Conflicting Explanations from the Discovery Institute

I was going to write about this, but Dave Thomas did such a good job I'll just refer you to his work. In the Dover trial, as you'll recall, Barbara Forrest testified that the book Of Pandas and People originally used the term "creation" to describe the idea that species appear abruptly with all their major features intact, then after the Edwards decision they simply changed it to "intelligent design". This is incredibly damaging testimony, and the TMLC attorneys were not the only ones frantic to come up with a response to it. The Discovery Institute has been busy throwing explanations at the wall, hoping one of them will stick. The problem? Their explanations contradict each other.

On October 1st, DI spokesman Jonathan Witt wrote an article saying that Forrest was wrong because intelligent design is an old idea that goes back long before the Edwards decision:

Opponents of the theory often insist that intelligent design emerged as a conspiracy to circumvent the 1987 Supreme Court decision, Edwards vs. Aguillard. There the Court struck down a Louisiana law promoting the teaching of creation science in public school science classes. The theory of intelligent design, critics insist, is merely a clever end-run around this ruling, biblical creationism in disguise.

The problem with this claim is the intelligent design predates Edwards vs. Aguillard by many years. Its roots stretch back to design arguments made by Socrates and Plato, and even the term "intelligent design" is more than 100 years old. Oxford scholar F.C.S. Schiller employed it in an 1897 essay, writing that "it will not be possible to rule out the supposition that the process of Evolution may be guided by an intelligent design."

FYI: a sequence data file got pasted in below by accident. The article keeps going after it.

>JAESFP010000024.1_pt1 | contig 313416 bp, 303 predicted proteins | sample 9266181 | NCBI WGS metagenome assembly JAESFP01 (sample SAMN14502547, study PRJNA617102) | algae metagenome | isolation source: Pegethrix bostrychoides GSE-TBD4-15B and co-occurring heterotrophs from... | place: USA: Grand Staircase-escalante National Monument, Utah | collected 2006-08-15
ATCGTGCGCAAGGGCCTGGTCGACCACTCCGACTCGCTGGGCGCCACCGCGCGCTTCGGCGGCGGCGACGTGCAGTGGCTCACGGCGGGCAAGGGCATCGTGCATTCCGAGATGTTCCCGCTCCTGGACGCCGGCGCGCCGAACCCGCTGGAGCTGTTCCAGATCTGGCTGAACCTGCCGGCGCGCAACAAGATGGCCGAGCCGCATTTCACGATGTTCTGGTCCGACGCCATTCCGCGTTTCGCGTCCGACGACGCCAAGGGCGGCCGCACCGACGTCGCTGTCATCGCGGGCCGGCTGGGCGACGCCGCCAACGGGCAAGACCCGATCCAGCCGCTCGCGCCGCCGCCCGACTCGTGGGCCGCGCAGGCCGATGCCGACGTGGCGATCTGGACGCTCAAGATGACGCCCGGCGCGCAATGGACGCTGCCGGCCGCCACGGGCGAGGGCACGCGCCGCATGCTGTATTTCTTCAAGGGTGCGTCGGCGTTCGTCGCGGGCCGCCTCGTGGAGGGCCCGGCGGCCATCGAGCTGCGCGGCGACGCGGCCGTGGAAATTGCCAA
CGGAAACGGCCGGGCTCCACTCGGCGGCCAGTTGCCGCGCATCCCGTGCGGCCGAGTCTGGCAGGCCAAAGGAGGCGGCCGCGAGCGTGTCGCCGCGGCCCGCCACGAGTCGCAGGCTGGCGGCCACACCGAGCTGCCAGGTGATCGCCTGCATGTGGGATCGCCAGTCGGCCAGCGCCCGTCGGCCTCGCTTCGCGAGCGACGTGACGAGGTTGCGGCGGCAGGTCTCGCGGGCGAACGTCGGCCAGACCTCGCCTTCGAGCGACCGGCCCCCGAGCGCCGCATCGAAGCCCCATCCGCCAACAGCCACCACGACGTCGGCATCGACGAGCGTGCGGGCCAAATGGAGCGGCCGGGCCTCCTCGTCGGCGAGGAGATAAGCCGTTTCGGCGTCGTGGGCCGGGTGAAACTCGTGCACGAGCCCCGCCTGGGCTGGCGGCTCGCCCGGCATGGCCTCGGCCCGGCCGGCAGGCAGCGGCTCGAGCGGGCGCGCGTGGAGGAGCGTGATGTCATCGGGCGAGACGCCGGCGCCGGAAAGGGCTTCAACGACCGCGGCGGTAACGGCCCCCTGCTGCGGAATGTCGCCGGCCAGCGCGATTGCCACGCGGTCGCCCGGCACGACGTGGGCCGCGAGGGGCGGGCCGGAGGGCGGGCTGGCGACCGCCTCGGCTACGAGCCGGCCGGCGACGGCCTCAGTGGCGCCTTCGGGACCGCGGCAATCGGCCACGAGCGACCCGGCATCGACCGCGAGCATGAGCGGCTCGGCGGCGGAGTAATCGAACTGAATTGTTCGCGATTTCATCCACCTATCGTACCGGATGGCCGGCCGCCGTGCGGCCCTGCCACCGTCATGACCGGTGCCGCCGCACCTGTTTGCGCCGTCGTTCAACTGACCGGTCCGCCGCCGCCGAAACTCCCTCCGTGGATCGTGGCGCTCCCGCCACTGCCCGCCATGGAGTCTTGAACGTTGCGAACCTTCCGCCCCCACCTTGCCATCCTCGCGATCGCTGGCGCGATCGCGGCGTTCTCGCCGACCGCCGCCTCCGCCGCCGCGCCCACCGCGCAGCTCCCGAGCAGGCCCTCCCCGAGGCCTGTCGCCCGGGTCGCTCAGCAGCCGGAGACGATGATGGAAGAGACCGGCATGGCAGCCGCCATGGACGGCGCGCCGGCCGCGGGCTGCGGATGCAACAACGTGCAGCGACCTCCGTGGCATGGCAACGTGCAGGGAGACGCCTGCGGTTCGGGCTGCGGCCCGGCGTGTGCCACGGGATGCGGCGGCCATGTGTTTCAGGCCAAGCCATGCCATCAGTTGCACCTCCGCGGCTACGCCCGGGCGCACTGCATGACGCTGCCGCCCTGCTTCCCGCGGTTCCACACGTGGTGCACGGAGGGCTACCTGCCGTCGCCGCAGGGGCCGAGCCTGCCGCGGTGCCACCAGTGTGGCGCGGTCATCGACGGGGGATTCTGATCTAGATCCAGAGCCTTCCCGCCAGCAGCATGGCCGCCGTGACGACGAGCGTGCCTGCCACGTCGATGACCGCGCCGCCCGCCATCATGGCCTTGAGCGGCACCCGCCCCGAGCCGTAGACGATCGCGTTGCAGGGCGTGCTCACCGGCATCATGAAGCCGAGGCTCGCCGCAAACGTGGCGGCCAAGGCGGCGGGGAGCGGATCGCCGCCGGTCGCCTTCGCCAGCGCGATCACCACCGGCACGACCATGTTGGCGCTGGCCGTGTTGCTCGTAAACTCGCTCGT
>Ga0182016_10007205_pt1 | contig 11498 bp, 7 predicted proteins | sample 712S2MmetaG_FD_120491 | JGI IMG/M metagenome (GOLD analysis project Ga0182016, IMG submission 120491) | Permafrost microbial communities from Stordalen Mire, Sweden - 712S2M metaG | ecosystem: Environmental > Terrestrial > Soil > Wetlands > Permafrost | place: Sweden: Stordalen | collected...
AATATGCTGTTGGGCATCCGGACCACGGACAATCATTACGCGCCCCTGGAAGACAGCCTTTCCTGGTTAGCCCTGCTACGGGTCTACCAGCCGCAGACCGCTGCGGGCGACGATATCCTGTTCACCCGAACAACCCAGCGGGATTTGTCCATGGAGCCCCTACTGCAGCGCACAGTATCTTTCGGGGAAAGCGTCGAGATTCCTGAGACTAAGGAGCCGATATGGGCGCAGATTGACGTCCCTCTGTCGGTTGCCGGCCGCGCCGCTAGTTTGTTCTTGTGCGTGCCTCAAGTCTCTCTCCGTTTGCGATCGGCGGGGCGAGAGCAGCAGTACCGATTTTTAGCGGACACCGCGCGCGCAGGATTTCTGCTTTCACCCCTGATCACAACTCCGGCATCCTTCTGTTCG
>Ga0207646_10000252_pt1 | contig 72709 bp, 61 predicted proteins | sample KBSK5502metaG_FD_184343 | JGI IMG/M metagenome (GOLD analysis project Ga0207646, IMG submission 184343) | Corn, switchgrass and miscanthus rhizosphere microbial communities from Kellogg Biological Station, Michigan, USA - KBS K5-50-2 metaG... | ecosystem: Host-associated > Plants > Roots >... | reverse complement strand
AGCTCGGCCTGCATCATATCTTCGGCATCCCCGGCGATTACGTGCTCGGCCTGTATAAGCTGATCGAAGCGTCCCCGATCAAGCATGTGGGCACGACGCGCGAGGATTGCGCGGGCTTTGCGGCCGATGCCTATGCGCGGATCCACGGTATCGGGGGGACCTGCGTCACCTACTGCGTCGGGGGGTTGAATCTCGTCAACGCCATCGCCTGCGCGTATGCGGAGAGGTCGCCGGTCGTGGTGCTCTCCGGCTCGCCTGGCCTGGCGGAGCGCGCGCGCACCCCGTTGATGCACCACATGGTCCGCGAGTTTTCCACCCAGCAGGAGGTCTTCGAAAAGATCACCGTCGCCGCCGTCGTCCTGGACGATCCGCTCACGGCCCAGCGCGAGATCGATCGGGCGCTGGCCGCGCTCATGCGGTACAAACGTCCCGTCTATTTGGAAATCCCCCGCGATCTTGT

But on October 6th, the DI issued a press release quoting another of their spokesman, Casey Luskin, saying that Forrest is wrong because the idea is so new that no one really had a term for it:

"Forrest is playing word games, without looking at the meaning of the words," said Casey Luskin, program officer for public policy and legal affairs at Discovery Institute's Center for Science & Culture, in response to an intelligent design opponent's testimony.

Plaintiff's witness, Dr. Barbara Forrest, pointed to the word "creation" in early drafts of the supplemental textbook Of Pandas and People which in her opinion is evidence that intelligent design was the same thing as creationism.

"At the time the authors began work on Pandas, there was no widely accepted way to describe the scientific position being advocated there," said Luskin, "namely that there are indicators of design in nature, that scientists should remain open to the possibility of intelligent causes, and that such evidence does not tell us the identity of the designer."

It takes some real chutzpah to issue these two contradictory explanations and then accuse someone else of playing word games, doesn't it? This is just another example of the ID movement as Roman mythology, with their Janus-like speaking out of two different faces.

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This is what stops me from completely bugging out over the creeping theocracy. These guys are supposed to be crack commandos in the fight against the materialist-atheist-communist conspiracy, and they're utterly incompetent. If this is the best the fundamentalists have to offer, then we don't have to worry as much as I once thought.

By Ginger Yellow (not verified) on 13 Oct 2005 #permalink

See also Nick Matzke's PT item . He notes the DI's attempts to counter the (then) upcoming Barbara Forrest testimony and how Forrest's nicely-illustrated points convincingly show a wholesale flip from "creationism/creationist" to "intelligent design" in 1987 after Edwards v. Aguillard.